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Sunday, October 28, 2001 - Page updated at 12:00 AM

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Gates Foundation wields newfound clout

Seattle Times staff reporter

The world's largest charitable foundation has tackled African sleeping sickness in Sudan and school reform in the United States, even bought paint for Seattle's Phinney Neighborhood Association building.

The past two years at the Bill & Melinda Gates Foundation have been about learning — quietly and with remarkable speed — how to use extraordinary resources to fix schools and solve some of the world's most confounding health problems.

To do that, the foundation has amassed a $24.2 billion endowment — an amount so large the foundation must give away the equivalent of $3.3 million a day just to meet federal law.

Now, as the Seattle-based philanthropy comes of age, it is embracing a new leadership role and the bully pulpit that accompanies the Gates name and money.

The most tangible evidence: a new Washington, D.C., policy office that opened this month, run by a former top economic adviser in the Clinton administration. Foundation officials insist it's not a lobbying office; indeed, laws restrict overt lobbying by charitable organizations.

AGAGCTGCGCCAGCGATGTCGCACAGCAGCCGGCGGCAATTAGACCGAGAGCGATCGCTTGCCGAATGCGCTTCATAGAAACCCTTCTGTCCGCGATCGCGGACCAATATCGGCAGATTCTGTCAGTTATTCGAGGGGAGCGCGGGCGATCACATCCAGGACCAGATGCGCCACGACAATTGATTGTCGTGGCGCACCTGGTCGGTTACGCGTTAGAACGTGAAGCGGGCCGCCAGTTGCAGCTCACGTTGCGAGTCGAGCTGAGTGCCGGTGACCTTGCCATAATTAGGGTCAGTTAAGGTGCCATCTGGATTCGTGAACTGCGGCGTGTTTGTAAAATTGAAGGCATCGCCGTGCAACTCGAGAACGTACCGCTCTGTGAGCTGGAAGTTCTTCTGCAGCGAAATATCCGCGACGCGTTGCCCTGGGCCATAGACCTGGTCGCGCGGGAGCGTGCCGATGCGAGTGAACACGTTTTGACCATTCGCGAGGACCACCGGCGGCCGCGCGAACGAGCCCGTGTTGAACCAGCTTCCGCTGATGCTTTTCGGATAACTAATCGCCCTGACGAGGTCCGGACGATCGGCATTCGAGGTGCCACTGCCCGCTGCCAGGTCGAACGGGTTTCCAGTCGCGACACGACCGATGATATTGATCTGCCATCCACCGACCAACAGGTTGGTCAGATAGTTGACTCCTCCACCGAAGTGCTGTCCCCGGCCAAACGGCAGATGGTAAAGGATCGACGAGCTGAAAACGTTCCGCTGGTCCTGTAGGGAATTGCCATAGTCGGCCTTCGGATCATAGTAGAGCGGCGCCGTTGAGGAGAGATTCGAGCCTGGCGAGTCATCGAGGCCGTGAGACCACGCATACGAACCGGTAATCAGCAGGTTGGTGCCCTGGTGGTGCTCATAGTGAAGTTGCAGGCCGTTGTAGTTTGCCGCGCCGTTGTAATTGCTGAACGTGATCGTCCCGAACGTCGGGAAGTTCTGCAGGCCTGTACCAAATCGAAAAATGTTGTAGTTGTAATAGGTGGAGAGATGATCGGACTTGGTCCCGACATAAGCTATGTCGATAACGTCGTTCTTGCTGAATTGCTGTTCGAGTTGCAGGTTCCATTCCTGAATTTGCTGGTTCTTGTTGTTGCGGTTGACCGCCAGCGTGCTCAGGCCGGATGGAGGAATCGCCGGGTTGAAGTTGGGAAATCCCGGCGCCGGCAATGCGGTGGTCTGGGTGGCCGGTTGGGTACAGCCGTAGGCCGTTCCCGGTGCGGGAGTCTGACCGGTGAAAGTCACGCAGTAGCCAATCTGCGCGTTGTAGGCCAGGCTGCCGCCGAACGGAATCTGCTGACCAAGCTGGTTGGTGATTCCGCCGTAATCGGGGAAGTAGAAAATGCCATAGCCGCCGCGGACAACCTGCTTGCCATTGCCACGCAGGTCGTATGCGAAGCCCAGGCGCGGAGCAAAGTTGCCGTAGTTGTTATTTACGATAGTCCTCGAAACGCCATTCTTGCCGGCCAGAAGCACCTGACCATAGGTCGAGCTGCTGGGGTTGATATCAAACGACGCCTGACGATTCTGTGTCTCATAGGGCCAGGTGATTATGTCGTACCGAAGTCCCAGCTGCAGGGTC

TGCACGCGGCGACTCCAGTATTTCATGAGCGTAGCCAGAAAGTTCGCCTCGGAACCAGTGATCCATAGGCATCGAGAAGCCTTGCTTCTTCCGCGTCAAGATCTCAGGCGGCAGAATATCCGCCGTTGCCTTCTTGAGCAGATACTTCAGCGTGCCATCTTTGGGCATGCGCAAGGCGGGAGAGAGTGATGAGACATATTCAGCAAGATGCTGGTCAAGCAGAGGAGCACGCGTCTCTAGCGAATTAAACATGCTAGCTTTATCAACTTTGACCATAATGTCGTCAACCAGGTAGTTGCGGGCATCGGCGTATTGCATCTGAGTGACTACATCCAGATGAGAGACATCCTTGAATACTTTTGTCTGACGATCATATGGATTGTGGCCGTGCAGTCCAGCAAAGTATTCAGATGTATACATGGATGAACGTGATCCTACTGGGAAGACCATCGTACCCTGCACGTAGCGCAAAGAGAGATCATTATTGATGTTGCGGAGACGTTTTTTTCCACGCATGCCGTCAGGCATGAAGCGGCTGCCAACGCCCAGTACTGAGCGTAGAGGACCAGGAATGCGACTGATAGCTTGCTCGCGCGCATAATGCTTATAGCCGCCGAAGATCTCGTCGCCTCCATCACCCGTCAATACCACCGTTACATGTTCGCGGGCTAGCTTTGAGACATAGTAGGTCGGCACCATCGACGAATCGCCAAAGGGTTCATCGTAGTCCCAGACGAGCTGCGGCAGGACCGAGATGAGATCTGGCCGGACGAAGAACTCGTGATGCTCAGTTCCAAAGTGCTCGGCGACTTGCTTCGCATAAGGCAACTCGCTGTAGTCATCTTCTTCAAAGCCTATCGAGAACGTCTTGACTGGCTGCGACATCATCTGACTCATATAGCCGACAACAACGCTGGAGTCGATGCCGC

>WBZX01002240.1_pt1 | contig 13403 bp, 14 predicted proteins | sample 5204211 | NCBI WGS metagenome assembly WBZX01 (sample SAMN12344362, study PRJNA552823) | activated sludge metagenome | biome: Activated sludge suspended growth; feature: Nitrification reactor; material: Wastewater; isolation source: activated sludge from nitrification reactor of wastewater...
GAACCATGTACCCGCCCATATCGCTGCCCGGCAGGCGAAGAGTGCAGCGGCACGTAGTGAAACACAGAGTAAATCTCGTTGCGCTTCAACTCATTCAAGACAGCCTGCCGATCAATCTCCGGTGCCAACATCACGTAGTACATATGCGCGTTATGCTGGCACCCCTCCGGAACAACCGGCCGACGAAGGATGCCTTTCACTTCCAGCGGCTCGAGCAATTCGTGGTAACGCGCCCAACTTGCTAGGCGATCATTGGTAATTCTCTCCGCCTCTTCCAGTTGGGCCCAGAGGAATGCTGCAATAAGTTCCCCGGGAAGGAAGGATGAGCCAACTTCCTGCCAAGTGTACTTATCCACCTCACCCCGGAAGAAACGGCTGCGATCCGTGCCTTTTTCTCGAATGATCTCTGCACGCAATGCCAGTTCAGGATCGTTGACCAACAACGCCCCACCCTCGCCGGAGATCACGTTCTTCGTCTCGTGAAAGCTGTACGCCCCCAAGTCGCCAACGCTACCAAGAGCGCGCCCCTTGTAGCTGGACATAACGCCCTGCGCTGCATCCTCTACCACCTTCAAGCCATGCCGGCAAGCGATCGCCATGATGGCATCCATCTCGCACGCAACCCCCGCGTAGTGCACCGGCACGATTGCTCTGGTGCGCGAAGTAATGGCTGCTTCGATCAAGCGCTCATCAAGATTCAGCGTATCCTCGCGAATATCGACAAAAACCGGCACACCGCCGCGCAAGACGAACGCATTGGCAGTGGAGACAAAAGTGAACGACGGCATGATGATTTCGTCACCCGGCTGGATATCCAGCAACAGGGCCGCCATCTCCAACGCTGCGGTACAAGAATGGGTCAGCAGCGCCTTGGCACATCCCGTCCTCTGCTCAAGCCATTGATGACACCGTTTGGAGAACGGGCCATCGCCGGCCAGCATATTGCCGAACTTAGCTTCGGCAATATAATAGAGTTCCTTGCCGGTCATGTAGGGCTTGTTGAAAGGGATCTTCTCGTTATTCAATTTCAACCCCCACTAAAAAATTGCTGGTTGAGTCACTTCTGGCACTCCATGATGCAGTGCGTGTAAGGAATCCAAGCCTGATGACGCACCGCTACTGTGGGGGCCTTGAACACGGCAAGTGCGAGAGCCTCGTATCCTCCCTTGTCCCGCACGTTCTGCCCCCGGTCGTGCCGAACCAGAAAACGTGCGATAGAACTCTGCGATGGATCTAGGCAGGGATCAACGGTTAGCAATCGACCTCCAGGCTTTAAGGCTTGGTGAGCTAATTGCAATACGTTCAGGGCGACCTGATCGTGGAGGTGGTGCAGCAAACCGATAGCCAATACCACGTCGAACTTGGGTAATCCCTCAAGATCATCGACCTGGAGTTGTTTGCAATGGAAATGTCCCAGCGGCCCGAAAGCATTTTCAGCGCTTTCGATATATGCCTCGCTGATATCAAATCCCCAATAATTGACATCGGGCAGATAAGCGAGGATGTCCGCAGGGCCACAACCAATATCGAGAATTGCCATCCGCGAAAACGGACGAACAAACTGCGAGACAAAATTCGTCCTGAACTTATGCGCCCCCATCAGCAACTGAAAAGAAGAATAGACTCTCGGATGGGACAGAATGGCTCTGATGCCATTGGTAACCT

But the D.C. office signals the foundation's interest in using political clout to advance its agenda.

Large foundations typically mature over time, but the Gates Foundation "is moving on Internet time," says one philanthropy watcher. "They're doing it in two years instead of 50 years."

"We kept our heads down for awhile and just did our work," said Patty Stonesifer, the foundation's co-chairwoman and president. But recently, and a little reluctantly, Stonesifer said, the foundation has realized that creating lasting, systemic change "requires you to work externally."

And yet the foundation remains a closely held, almost mysterious enterprise, a reflection of its founders' passions and personalities. The Gateses personally review every major grant of more than $1 million, meet frequently with staff members and push — impatiently at times — for results.